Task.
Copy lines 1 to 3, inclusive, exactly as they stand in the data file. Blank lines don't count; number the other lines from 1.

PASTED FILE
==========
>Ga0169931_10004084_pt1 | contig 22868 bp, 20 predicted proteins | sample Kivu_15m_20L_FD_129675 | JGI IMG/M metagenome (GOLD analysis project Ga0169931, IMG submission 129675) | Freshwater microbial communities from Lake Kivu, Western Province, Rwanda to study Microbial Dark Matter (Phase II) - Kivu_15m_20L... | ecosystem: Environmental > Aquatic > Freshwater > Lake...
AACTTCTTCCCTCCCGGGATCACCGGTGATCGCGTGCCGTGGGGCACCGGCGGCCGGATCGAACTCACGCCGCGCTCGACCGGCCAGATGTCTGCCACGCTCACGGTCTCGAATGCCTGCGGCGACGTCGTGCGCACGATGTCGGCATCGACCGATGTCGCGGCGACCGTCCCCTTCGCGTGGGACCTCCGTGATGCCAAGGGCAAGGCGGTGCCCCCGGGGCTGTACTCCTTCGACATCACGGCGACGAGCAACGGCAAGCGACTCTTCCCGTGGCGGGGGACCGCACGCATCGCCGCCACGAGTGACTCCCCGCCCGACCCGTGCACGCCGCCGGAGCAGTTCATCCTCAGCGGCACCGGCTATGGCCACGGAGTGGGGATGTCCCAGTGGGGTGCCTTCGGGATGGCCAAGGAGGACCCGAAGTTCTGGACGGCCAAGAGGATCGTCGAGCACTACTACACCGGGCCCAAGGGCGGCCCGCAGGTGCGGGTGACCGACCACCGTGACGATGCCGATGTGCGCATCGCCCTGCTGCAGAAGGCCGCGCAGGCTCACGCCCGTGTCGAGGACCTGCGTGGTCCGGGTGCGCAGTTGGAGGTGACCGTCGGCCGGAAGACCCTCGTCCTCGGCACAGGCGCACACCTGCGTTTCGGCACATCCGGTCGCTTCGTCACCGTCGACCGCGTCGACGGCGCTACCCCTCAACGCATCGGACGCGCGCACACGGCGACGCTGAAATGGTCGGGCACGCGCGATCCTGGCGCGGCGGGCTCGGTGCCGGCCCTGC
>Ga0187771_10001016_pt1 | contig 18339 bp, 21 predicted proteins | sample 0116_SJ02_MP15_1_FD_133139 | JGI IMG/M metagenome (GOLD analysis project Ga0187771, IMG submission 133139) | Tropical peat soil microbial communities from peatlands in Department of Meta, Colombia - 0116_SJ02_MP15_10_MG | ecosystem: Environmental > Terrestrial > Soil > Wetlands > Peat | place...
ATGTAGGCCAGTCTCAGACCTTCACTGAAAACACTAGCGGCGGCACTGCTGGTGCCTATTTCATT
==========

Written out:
>Ga0169931_10004084_pt1 | contig 22868 bp, 20 predicted proteins | sample Kivu_15m_20L_FD_129675 | JGI IMG/M metagenome (GOLD analysis project Ga0169931, IMG submission 129675) | Freshwater microbial communities from Lake Kivu, Western Province, Rwanda to study Microbial Dark Matter (Phase II) - Kivu_15m_20L... | ecosystem: Environmental > Aquatic > Freshwater > Lake...
AACTTCTTCCCTCCCGGGATCACCGGTGATCGCGTGCCGTGGGGCACCGGCGGCCGGATCGAACTCACGCCGCGCTCGACCGGCCAGATGTCTGCCACGCTCACGGTCTCGAATGCCTGCGGCGACGTCGTGCGCACGATGTCGGCATCGACCGATGTCGCGGCGACCGTCCCCTTCGCGTGGGACCTCCGTGATGCCAAGGGCAAGGCGGTGCCCCCGGGGCTGTACTCCTTCGACATCACGGCGACGAGCAACGGCAAGCGACTCTTCCCGTGGCGGGGGACCGCACGCATCGCCGCCACGAGTGACTCCCCGCCCGACCCGTGCACGCCGCCGGAGCAGTTCATCCTCAGCGGCACCGGCTATGGCCACGGAGTGGGGATGTCCCAGTGGGGTGCCTTCGGGATGGCCAAGGAGGACCCGAAGTTCTGGACGGCCAAGAGGATCGTCGAGCACTACTACACCGGGCCCAAGGGCGGCCCGCAGGTGCGGGTGACCGACCACCGTGACGATGCCGATGTGCGCATCGCCCTGCTGCAGAAGGCCGCGCAGGCTCACGCCCGTGTCGAGGACCTGCGTGGTCCGGGTGCGCAGTTGGAGGTGACCGTCGGCCGGAAGACCCTCGTCCTCGGCACAGGCGCACACCTGCGTTTCGGCACATCCGGTCGCTTCGTCACCGTCGACCGCGTCGACGGCGCTACCCCTCAACGCATCGGACGCGCGCACACGGCGACGCTGAAATGGTCGGGCACGCGCGATCCTGGCGCGGCGGGCTCGGTGCCGGCCCTGC
>Ga0187771_10001016_pt1 | contig 18339 bp, 21 predicted proteins | sample 0116_SJ02_MP15_1_FD_133139 | JGI IMG/M metagenome (GOLD analysis project Ga0187771, IMG submission 133139) | Tropical peat soil microbial communities from peatlands in Department of Meta, Colombia - 0116_SJ02_MP15_10_MG | ecosystem: Environmental > Terrestrial > Soil > Wetlands > Peat | place...